by John Stoehr
After two years of dormancy, Theatre /verv/ is coming back to life after finding a new home in North Charleston. Renamed Theatre re/verv/, the company announced it will stage a four-show season at South of Broadway Theatre beginning in fall 2009.
Re/verv/'s goal is to "to offer an innovative mix of live performance with affordable prices," much as it did in the past. Theatre /verv/'s first show was Trainspotting in 2005. The company continued to offer new and exciting works for theater at various Charleston bars and venues, but ceased operations because it could not find a more permanent residence.
Founder JC Conway and partner Andra Watkins relauched /verv/ after seeing what had been done to South of Broadway Theatre. They had not seen it since Mary Gould, director of the nonprofit organization that runs the venue, had refurbished it in 2002. They realized it would be ideal for small theater.
"After a few phone calls, e-mails, and meetings, we decided to do it," he says.
Plays under consideration for the 2009-2010 year, Conway says, include: Steve Martin's Wasp, Jane Martin's Criminal Hearts, and David Hare's Blue Room. Conway says he wants the inaugural season of Theatre re/verv/ to be "open" to everyone. He'll likely offer three light comedies and one dark comedy.
"We want people to have fun," he says. "We'll be getting a feel for the audience, so we'll offer lighter stuff until it's right to offer something more challenging."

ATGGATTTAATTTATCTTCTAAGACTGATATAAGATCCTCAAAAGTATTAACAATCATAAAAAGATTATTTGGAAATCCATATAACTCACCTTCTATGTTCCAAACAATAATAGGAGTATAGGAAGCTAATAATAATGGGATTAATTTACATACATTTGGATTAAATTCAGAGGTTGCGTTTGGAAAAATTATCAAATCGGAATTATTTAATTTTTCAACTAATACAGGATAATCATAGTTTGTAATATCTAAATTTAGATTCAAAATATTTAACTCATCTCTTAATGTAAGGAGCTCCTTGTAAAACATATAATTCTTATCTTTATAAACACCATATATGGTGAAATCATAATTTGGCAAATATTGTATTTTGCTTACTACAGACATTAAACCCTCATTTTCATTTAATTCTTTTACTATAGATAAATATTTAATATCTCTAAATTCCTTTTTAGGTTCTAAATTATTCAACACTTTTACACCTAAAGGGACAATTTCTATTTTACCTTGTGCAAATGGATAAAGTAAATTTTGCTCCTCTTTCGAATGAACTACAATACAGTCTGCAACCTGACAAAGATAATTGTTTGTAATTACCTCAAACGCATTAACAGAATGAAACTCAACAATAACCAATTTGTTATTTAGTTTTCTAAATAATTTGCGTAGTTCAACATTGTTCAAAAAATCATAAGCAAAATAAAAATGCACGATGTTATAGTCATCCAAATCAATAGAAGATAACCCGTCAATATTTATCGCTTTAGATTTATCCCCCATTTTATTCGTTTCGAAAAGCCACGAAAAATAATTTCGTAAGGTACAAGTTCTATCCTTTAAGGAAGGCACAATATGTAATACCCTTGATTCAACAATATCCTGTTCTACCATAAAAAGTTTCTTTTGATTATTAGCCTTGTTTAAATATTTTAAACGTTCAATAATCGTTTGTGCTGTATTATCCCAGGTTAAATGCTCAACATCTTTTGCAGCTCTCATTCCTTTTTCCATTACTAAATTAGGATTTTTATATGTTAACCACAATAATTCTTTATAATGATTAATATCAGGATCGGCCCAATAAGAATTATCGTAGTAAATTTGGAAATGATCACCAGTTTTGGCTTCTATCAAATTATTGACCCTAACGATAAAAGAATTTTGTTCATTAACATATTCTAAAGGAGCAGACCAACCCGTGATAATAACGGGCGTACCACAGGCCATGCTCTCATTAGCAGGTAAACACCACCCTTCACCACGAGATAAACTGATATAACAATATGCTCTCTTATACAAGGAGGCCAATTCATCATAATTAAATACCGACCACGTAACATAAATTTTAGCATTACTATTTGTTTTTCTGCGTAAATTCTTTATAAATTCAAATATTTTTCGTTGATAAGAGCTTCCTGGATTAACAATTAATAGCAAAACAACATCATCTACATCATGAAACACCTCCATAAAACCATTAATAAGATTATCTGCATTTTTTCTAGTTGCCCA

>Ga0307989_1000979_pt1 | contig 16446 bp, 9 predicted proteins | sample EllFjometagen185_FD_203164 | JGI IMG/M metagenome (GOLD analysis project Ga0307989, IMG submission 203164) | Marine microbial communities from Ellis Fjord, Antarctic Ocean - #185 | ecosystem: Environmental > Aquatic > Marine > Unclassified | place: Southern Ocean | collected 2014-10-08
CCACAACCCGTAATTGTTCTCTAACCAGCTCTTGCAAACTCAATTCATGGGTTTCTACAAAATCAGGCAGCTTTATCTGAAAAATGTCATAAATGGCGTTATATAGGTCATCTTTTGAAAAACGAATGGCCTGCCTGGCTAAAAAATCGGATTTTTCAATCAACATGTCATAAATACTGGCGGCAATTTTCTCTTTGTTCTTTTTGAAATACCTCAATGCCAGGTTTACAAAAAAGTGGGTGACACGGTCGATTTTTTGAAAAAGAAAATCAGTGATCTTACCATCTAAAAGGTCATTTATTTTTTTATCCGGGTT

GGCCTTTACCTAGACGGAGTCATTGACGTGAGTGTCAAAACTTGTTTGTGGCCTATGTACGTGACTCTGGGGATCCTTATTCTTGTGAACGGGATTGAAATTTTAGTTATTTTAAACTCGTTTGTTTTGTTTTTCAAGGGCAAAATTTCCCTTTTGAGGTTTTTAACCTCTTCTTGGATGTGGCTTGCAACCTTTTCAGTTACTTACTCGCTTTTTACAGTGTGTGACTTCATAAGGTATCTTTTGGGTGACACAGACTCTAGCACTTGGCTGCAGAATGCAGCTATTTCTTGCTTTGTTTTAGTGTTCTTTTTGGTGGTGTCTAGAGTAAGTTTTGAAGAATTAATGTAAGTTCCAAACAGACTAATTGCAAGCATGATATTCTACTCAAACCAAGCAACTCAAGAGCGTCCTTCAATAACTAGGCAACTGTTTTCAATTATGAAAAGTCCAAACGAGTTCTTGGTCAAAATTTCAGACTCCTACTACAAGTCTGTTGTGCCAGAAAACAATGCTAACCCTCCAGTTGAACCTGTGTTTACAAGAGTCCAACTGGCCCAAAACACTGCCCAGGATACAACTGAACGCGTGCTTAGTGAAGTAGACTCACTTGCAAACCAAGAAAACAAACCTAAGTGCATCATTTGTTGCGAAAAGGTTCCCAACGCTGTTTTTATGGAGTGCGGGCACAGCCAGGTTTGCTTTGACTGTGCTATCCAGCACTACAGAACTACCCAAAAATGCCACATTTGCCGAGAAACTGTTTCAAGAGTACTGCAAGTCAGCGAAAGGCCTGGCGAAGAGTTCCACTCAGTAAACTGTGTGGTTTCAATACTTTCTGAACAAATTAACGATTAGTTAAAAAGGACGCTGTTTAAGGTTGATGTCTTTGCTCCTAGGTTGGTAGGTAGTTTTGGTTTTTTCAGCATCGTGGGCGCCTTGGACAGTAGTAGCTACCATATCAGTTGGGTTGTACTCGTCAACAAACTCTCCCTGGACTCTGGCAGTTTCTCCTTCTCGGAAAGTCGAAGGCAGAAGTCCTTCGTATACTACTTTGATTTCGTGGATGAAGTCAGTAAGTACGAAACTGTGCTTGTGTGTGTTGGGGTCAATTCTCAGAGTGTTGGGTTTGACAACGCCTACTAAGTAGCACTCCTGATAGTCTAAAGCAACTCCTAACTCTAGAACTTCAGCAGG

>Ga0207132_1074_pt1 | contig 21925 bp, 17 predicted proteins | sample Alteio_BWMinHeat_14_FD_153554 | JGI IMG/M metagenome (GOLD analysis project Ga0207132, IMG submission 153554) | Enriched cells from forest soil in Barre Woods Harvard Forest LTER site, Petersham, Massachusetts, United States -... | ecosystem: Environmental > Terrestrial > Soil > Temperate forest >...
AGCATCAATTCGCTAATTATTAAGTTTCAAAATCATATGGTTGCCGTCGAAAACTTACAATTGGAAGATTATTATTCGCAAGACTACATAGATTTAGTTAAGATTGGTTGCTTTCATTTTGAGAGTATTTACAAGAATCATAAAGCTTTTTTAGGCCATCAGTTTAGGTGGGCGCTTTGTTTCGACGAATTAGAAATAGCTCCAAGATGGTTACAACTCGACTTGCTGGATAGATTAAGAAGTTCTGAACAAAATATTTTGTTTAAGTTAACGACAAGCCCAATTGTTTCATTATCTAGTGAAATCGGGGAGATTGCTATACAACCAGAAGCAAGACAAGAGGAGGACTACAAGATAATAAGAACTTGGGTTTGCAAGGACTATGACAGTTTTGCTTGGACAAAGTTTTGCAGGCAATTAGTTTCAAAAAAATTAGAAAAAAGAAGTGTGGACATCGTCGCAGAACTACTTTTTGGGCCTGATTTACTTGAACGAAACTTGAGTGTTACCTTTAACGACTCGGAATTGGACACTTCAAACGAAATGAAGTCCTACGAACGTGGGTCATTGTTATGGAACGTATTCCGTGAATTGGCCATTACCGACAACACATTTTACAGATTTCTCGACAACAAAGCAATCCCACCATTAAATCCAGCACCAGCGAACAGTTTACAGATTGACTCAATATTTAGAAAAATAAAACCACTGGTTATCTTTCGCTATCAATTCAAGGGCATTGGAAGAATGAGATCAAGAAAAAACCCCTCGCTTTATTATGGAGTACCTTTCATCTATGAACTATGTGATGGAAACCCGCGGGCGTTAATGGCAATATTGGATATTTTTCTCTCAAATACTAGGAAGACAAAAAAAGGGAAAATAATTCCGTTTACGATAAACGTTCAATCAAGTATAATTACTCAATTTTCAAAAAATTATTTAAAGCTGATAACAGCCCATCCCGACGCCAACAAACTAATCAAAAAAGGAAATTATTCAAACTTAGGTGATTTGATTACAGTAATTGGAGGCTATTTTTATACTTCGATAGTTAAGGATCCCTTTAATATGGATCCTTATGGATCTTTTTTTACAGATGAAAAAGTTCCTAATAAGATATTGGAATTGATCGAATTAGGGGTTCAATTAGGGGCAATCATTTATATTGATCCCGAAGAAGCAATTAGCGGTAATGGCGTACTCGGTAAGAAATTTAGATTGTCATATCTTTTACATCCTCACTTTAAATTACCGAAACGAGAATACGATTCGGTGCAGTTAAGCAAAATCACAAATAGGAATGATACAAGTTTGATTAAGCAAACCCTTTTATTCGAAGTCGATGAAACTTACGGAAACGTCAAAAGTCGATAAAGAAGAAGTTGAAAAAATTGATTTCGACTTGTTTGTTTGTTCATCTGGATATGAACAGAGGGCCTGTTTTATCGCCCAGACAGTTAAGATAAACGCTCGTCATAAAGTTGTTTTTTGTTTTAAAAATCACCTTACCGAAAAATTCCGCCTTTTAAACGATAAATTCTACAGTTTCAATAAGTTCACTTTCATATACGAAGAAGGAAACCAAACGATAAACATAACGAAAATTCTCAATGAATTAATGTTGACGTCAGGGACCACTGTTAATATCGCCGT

Challenging is Conway's specialty. He currently oversees the LateNight series at the Footlight Players Theatre. He opened this season with Dog See God, a Charlie Brown parady, and continues in January with Neil LaBute's Autobahn.
The relaunching of /verv/ is part of a larger effort to "create a community resource for the performing arts" concentrated at South of Broadway Theatre Gould says. Along with music and acting classes, an opera workshop program, and a neighborhood play festival, she has created incentives — i.e., really reasonable rent — for three arts organizations to base their events at the venue.
The second group is Deuce Theatre. It's planning a cabaret show called Broadway B*itches for Jan. 23. The company relocated to North Chuck from New Jersey. It put on its first play, The Emperor Is Naked?, in October. Gould says Deuce is likely to produce two to three more shows in the months ahead.
The other group is the new film appreciate group, the Greater Park Circle Film Society. Its mission is to offer movies you can't get anywhere, not even at the Terrace Theatre. It recently screened Amelie and What Would Jesus Buy?, a documentary about the Reverend Billy's crusade against consumerism. —John Stoehr